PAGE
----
Panorama? Gigarama? When to and How to

Spray Falls Gigarama

       A lot of us have heard about panorama images. The idea is quite simple and the execution is also quite simple. Level out tripod, set shooting mode to full manual, set white balance to manual (after white balancing), overlap photographs by at least 25% and capture the series of photographs you would like to assemble later to create a panorama. 

       The concept of a Gigarama has been around for a bit, but not many people know about it. A Gigarama is pretty much the same idea of a Panorama, but requires many more shots and can creates an image that resembles a standard image format i.e. 2/3rd's aspect ratio. A Gigarama is a series of images that are not only several long or several tall, but both combine. This technique can be used for a variety of situations.

       The first situation is to create an image with massive printing capabilities. The second situation is making up for not having a certain focal length for a desired composition. For example: Say you want to get a tight composition of a subject, but not too close. You have a mid-range lens capable of reaching 100mm and a super telephoto capable of reaching 300 or 400mm, but you want a composition that is only possible in a single shot with a 200mm lens. Take out your 300 or 400mm lens and begin finding out how many photographs you will have to take of the subject and in which order and orientation to create the originally desired composition.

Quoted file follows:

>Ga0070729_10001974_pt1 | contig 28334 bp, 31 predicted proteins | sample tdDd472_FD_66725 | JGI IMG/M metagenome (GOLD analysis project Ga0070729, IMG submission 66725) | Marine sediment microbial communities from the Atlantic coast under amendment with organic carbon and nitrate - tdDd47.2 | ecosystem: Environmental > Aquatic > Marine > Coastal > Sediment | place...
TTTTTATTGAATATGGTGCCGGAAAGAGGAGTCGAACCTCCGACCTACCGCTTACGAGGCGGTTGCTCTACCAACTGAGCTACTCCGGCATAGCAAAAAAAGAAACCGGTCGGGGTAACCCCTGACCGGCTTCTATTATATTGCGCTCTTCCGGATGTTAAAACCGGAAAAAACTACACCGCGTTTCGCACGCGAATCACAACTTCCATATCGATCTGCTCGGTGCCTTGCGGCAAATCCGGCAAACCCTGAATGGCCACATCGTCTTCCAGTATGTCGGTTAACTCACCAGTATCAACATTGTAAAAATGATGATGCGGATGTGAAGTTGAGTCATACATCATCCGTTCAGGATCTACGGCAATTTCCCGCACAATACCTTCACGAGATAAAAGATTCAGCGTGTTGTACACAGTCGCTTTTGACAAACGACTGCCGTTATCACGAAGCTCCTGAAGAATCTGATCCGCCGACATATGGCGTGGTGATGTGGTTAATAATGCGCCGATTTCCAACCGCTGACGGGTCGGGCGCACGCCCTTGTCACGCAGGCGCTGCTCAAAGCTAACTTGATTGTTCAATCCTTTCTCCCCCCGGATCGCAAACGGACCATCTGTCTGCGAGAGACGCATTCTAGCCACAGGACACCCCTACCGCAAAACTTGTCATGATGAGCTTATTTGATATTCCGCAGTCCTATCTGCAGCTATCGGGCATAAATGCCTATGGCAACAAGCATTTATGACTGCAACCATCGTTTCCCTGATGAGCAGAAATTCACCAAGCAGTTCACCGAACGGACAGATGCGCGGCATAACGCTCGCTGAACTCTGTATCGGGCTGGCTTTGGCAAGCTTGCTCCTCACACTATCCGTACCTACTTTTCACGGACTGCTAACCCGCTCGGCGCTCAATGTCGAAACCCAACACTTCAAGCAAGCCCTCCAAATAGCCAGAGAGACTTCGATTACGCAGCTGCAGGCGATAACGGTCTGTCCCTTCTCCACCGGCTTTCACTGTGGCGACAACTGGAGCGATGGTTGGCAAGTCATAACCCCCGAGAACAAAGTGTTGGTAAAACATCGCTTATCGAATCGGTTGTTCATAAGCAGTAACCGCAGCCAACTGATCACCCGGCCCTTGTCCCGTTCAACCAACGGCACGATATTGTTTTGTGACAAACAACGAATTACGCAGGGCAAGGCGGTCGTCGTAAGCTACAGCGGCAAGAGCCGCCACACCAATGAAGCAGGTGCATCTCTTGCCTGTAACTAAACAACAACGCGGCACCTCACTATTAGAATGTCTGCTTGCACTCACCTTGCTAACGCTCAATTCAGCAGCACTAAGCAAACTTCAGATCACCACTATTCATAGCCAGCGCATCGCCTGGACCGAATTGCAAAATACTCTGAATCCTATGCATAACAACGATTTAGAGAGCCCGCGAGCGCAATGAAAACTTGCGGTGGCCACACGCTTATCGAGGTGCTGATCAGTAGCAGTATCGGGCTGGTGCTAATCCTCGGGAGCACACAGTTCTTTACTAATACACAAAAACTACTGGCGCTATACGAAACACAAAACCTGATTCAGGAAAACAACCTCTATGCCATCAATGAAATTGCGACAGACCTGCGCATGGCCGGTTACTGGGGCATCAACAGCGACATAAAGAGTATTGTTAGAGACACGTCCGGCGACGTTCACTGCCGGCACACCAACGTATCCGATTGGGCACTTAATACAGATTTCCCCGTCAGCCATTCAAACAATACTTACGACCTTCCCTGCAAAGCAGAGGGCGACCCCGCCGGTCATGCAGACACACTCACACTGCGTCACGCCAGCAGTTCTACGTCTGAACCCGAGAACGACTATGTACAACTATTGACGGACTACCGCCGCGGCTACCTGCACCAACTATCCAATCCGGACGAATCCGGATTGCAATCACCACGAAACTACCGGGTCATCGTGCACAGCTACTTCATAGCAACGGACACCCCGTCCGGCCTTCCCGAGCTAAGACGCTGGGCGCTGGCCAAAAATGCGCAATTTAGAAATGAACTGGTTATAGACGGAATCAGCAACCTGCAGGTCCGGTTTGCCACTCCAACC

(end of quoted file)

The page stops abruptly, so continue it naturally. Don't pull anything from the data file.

The image above is an example of implementing the latter situation. A 70-200mm lens would have been great to have here, but not enough room in the gear bag. All I had was a 10-22, 24-105L and a 400 F5.6L Prime. I used my 400mm lens to create a Ten image Gigarama (two images wide, five images tall, in a horizontal orientation). I came out with the exact composition I was hoping for and as an added boost I am able to print this file at massive sizes. This is the least extreme example of a Gigarama, but it gets the point across. I am simply trying to say that your lens in hardly an excuse not to capture the scene the exact way you like most. Think outside of the box and step outside of your comfort zone as often as possible. Do not be afraid of making mistakes, it is the most important part of the learning process. I hope this was a little helpful, if there are any questions, concerns or comments, please send them to me at jbphotography2@yahoo.com.

Technical details: Canon 7D, Canon 400 F5.6L, 3-stop neutral density filter. ISO 100, F/11, 8 Seconds, 10 Images (two across, five high on each).

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